Vaucauson soon tired of constructing and displaying automata, and in 1741 he got a real job, appointed by Louis XV's minister as inspector of silk manufacture for all France. He proceeded to try to automate the French silk-making industry, to the great displeasure of all the silk-workers, who rioted in response.  His automata survived for at least a half-century, but the two human-like figures were taken apart and badly stored and eventually lost or burned.  The duck seems to have survived until the end of the 19th century – there exist some mysterious photographs that seem to show its bedraggled remains above the driving drum.  A drawing of its innards was published in Scientific American on Jan. 21, 1899, but it appears to be a visual reconstruction rather than a real drawing, and no one thinks it was based on Vaucanson's actual duck (fifth image).

Vaucanson is often regarded as the first true automaton maker, since preceding mechanical devices had most of their working parts under the floor, while Vaucanson's automata had built-in parts.  Except for the drive train, all of the Flute Player's and the Defecating Duck's operating parts were part of the figure. The writing automaton of Henri Maillardet, which we featured here several weeks ago (see our post on Maillardet), was the direct heir of Vaucanson’s mechanical marvels of 1738-39.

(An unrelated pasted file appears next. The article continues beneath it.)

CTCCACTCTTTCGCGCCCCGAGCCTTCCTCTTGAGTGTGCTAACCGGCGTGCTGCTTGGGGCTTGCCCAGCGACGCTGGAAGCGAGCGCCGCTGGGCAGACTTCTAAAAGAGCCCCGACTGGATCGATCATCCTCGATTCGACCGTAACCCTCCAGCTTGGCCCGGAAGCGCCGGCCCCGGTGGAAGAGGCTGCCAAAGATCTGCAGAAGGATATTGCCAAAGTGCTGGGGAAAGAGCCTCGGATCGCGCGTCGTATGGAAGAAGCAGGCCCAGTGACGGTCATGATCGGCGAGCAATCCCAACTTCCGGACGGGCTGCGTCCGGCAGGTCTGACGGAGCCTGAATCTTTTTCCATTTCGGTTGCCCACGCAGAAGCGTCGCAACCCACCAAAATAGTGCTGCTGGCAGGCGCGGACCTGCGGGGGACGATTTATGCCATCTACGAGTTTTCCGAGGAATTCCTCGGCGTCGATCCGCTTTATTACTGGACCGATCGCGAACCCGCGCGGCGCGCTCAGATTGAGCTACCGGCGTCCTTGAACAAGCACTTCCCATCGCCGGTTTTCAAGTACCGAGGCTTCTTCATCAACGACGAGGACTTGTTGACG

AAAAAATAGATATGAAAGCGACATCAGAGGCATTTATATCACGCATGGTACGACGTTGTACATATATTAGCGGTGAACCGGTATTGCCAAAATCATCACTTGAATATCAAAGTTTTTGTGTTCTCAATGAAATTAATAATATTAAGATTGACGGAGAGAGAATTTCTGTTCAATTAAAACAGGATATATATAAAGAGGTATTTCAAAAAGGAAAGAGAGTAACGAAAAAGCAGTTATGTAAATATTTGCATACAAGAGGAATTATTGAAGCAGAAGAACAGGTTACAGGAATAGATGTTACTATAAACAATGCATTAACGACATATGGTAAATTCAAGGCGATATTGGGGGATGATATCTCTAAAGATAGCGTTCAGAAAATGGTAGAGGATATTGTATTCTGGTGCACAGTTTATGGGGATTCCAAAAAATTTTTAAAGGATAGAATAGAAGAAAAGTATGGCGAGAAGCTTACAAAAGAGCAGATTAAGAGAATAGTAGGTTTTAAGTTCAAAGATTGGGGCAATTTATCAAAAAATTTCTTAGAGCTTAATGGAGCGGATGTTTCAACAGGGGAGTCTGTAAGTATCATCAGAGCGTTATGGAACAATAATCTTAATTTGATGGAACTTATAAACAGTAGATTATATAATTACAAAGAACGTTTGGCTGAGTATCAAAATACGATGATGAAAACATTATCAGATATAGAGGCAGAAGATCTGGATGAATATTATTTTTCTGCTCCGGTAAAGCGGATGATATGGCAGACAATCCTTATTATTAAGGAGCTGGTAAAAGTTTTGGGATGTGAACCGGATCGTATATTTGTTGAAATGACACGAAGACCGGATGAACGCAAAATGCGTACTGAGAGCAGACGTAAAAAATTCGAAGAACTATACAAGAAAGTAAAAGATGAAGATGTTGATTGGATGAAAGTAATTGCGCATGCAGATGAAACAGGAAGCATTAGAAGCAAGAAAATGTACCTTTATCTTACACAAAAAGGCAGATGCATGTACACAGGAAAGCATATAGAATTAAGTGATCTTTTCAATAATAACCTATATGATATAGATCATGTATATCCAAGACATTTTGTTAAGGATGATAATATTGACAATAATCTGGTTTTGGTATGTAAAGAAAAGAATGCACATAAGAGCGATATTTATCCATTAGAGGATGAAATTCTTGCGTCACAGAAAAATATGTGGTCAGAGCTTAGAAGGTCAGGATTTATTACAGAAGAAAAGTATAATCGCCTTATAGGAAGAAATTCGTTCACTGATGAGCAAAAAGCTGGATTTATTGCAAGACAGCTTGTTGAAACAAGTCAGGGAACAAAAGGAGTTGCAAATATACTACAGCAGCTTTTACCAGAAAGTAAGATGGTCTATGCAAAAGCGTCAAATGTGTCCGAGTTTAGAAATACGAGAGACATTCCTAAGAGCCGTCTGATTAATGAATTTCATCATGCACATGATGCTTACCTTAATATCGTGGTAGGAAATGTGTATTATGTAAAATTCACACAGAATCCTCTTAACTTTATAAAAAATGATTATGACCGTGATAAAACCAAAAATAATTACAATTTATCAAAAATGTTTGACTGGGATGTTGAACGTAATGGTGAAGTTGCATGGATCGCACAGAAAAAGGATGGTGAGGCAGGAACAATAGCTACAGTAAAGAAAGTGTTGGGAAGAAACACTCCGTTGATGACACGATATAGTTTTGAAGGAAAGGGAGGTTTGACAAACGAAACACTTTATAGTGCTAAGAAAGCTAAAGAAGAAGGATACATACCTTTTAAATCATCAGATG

We do not own a copy of Vaucanson's Le Mécanisme du fluteur automate, so I used the copy in the Bibliothèque nationale de France, which they have made available online. Our image of the frontispiece (second image) comes from that copy.  Surprisingly, the original pen-and-wash drawing for the frontispiece, by Hubert-Francois Gravelot, survives, in the Musée Carnavalet in Paris (fourth image).

There exists only one portrait of Vaucanson, a miniature pastel by Joseph Boze, painted posthumously in 1784. The versions of it on Wikipedia and other online sources are not pleasant to look at, retouched and recolored  The only decent reproduction I could find online is from a dictionary of pastelists, and it is small, but it seems far preferable to me (sixth image).

Two books that I recommend on Vaucanson and the history of automata are: Edison’s Eve: A Magical History of the Quest for Mechanical Life, by Gaby Wood (2002) and The Restless Clock: A History of the Centuries-Long Argument over What Makes Living Things Tick, by Jessica Riskin (2016).

William B. Ashworth, Jr., Consultant for the History of Science, Linda Hall Library and Associate Professor emeritus, Department of History, University of Missouri-Kansas City. Comments or corrections are welcome; please direct to